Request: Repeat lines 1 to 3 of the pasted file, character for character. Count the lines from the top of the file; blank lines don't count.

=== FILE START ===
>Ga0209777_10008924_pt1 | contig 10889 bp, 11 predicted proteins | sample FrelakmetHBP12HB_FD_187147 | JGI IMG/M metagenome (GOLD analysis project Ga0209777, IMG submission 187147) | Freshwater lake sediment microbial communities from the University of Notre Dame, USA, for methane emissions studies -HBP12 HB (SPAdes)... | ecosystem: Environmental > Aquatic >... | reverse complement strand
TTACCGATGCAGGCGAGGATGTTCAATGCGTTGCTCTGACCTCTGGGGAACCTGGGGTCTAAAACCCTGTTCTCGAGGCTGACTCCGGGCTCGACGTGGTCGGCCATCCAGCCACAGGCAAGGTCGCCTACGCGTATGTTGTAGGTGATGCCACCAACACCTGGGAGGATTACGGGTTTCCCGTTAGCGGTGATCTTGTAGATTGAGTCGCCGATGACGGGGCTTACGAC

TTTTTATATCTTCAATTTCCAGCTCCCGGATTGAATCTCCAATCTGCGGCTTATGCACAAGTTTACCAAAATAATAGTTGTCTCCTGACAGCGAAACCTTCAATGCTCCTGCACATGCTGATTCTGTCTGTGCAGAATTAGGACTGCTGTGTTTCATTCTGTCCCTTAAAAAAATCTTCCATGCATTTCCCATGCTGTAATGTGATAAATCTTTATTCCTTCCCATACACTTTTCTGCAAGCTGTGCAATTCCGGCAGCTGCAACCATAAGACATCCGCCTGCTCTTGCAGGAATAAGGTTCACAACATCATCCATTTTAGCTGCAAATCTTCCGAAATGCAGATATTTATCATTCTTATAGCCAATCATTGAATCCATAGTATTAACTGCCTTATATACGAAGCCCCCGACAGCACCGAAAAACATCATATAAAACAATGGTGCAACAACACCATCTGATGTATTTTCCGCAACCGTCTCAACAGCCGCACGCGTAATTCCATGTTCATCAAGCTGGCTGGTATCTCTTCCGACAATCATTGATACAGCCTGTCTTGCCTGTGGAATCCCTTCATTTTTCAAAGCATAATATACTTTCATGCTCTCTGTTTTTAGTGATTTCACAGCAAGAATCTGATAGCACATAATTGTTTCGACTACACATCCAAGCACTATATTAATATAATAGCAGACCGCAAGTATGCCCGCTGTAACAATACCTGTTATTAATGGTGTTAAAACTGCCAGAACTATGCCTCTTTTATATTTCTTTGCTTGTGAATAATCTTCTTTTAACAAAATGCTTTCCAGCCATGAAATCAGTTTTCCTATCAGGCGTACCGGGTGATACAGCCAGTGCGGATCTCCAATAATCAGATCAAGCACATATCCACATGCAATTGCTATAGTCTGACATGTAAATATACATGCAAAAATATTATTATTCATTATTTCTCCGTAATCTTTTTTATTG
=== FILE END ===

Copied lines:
>Ga0209777_10008924_pt1 | contig 10889 bp, 11 predicted proteins | sample FrelakmetHBP12HB_FD_187147 | JGI IMG/M metagenome (GOLD analysis project Ga0209777, IMG submission 187147) | Freshwater lake sediment microbial communities from the University of Notre Dame, USA, for methane emissions studies -HBP12 HB (SPAdes)... | ecosystem: Environmental > Aquatic >... | reverse complement strand
TTACCGATGCAGGCGAGGATGTTCAATGCGTTGCTCTGACCTCTGGGGAACCTGGGGTCTAAAACCCTGTTCTCGAGGCTGACTCCGGGCTCGACGTGGTCGGCCATCCAGCCACAGGCAAGGTCGCCTACGCGTATGTTGTAGGTGATGCCACCAACACCTGGGAGGATTACGGGTTTCCCGTTAGCGGTGATCTTGTAGATTGAGTCGCCGATGACGGGGCTTACGAC

TTTTTATATCTTCAATTTCCAGCTCCCGGATTGAATCTCCAATCTGCGGCTTATGCACAAGTTTACCAAAATAATAGTTGTCTCCTGACAGCGAAACCTTCAATGCTCCTGCACATGCTGATTCTGTCTGTGCAGAATTAGGACTGCTGTGTTTCATTCTGTCCCTTAAAAAAATCTTCCATGCATTTCCCATGCTGTAATGTGATAAATCTTTATTCCTTCCCATACACTTTTCTGCAAGCTGTGCAATTCCGGCAGCTGCAACCATAAGACATCCGCCTGCTCTTGCAGGAATAAGGTTCACAACATCATCCATTTTAGCTGCAAATCTTCCGAAATGCAGATATTTATCATTCTTATAGCCAATCATTGAATCCATAGTATTAACTGCCTTATATACGAAGCCCCCGACAGCACCGAAAAACATCATATAAAACAATGGTGCAACAACACCATCTGATGTATTTTCCGCAACCGTCTCAACAGCCGCACGCGTAATTCCATGTTCATCAAGCTGGCTGGTATCTCTTCCGACAATCATTGATACAGCCTGTCTTGCCTGTGGAATCCCTTCATTTTTCAAAGCATAATATACTTTCATGCTCTCTGTTTTTAGTGATTTCACAGCAAGAATCTGATAGCACATAATTGTTTCGACTACACATCCAAGCACTATATTAATATAATAGCAGACCGCAAGTATGCCCGCTGTAACAATACCTGTTATTAATGGTGTTAAAACTGCCAGAACTATGCCTCTTTTATATTTCTTTGCTTGTGAATAATCTTCTTTTAACAAAATGCTTTCCAGCCATGAAATCAGTTTTCCTATCAGGCGTACCGGGTGATACAGCCAGTGCGGATCTCCAATAATCAGATCAAGCACATATCCACATGCAATTGCTATAGTCTGACATGTAAATATACATGCAAAAATATTATTATTCATTATTTCTCCGTAATCTTTTTTATTG